It doesn’t matter what the reason is if your child can’t can’t afford to make student loan payments. You’re responsible if the borrower doesn’t pay. The only exception is in the case of permanent disability or death, in which case the lender might discharge the loan.
In addition to having payments put on your plate, your credit score will suffer if your student fails to repay their private student loans.
Even if your child does a great job of managing payments and repaying the debt, cosigning for a loan increases your debt-to-income ratio since the loan appears on your credit report. This could also impact your ability to take out your own loans in the future.
Additionally, your relationship with your child could suffer serious damage if you experience any of these financial consequences. While everyone may enter the agreement with the best of intentions, money issues can tear families apart.
When cosigning for a loan, you put your credit and financial status on the line. But helping your student take out a private loan by cosigning may also put them at risk later on down the road.
Many lenders will put private student loans into default if a cosigner passes away. The same is true if the cosigner files bankruptcy.
Auto-default means the lender can require the entire balance of the loan. The borrower’s financial situation or payment history doesn’t matter.
If a loan goes into default, it can damage the borrower’s credit. Debt collections can also start if they can’t immediately repay the remaining balance.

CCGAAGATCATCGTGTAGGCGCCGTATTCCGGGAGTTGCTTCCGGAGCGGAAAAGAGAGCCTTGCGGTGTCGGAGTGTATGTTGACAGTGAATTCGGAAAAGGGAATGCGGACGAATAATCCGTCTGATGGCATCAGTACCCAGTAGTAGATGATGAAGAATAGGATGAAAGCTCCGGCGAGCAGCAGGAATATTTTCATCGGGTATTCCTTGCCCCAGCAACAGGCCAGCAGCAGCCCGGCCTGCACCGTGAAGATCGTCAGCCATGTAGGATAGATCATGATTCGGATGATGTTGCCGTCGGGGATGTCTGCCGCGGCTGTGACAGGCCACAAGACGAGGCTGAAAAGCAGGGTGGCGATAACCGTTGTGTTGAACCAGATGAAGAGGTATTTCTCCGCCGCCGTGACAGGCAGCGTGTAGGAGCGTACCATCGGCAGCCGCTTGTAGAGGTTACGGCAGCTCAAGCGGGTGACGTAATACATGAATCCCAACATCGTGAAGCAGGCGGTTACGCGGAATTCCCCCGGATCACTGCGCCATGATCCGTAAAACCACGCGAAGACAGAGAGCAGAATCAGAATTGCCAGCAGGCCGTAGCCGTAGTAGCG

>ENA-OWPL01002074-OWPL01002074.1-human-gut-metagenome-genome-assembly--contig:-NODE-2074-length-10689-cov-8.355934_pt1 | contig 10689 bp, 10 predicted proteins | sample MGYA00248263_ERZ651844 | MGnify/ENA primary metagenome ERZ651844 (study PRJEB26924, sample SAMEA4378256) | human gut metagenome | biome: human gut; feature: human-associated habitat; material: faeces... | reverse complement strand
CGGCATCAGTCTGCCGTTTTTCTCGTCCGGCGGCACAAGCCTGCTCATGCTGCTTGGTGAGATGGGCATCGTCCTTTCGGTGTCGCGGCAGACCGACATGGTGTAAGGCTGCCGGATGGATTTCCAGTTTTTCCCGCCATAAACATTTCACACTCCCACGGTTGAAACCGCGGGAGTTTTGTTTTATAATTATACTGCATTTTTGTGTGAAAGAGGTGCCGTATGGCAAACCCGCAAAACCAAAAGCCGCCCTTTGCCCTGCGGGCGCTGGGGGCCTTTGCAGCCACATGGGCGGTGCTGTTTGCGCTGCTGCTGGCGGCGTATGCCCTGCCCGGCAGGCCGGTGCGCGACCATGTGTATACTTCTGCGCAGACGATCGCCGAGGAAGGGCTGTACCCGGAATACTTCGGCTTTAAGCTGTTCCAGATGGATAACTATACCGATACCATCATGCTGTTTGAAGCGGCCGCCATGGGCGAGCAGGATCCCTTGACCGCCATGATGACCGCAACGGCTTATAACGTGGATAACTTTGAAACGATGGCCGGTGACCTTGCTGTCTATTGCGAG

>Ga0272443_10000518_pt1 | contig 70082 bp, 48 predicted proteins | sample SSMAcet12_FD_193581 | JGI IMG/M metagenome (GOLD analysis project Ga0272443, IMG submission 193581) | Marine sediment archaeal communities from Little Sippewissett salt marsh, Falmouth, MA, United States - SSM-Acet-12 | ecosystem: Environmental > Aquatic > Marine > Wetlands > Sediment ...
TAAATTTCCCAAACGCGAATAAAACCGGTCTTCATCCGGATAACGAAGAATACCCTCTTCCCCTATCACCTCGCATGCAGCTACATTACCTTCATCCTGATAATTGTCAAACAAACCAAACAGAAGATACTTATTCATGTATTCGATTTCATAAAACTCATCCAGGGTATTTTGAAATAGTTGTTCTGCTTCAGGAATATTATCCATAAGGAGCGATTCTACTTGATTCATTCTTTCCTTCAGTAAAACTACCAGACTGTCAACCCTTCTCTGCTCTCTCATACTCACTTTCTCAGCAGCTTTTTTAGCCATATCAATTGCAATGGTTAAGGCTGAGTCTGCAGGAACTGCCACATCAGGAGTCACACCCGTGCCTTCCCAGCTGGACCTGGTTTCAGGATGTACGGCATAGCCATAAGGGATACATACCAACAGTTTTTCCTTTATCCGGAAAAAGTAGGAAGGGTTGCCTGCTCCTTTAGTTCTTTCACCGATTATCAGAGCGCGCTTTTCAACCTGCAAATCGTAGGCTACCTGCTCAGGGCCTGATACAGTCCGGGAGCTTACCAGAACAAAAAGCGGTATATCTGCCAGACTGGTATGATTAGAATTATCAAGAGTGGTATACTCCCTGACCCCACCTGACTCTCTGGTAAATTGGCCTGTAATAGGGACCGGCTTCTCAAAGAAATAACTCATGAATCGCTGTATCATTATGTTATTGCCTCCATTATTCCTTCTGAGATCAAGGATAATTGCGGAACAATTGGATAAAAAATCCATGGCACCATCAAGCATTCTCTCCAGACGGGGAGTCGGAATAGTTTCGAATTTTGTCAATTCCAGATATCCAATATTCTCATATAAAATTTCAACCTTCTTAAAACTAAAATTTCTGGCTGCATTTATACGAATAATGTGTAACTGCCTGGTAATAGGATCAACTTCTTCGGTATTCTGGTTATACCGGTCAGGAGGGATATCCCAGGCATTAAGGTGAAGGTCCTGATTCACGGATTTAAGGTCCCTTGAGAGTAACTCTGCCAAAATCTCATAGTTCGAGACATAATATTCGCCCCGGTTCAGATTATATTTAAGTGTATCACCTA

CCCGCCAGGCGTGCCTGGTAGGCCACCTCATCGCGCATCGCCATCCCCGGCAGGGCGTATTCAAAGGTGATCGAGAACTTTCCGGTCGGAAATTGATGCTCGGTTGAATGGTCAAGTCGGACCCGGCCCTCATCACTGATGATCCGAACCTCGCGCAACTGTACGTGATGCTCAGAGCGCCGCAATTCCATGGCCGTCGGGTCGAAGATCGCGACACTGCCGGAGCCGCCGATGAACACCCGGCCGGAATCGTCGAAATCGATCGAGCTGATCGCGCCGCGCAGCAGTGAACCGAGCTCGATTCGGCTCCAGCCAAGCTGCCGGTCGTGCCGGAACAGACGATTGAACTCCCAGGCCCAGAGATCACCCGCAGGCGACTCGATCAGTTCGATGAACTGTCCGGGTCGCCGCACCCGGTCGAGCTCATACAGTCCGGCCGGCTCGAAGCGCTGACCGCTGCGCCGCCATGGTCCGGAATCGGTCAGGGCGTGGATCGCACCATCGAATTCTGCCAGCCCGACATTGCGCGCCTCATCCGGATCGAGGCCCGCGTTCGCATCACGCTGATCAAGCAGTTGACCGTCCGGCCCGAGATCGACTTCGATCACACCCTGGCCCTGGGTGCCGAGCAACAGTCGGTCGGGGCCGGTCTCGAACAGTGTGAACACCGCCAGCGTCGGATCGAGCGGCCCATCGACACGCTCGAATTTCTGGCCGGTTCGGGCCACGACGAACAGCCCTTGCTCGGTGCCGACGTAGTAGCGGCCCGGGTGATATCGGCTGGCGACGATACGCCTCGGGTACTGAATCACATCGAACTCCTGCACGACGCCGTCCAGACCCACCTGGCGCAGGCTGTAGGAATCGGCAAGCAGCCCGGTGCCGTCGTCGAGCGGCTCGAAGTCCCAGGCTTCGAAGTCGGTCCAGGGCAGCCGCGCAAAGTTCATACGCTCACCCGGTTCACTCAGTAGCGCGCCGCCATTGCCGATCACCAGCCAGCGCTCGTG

Parents can try to prevent these unintended consequences for students. You can go to your lender to request a cosigner release, but that isn’t always easy.
That’s why the Consumer Financial Protection Bureau put together a cosigner release resource guide. It helps parents and their children walk through the process of successfully getting a cosigner release on a student loan.
Cosigning for a loan is not the only way to help your student pay for college. As a parent, you can also consider these alternatives for them.
Help your student look for scholarships and grants
Although the cost of college is on the rise, borrowing money may not be necessary. Look for programs from schools, private institutions and the government.
You don’t need to repay scholarships or grants. That’s why these are always the best routes to take before getting loans.
Get a federal student loan
Always fill out and submit a FAFSA before looking into private student loans. This will show you what federal student loans your student can receive.
Federal student loans usually come with lower interest rates and do not require a cosigner.
Create an informal family loan
Can you and your student agree that you’ll provide a set amount for school expenses if they’ll pay you back?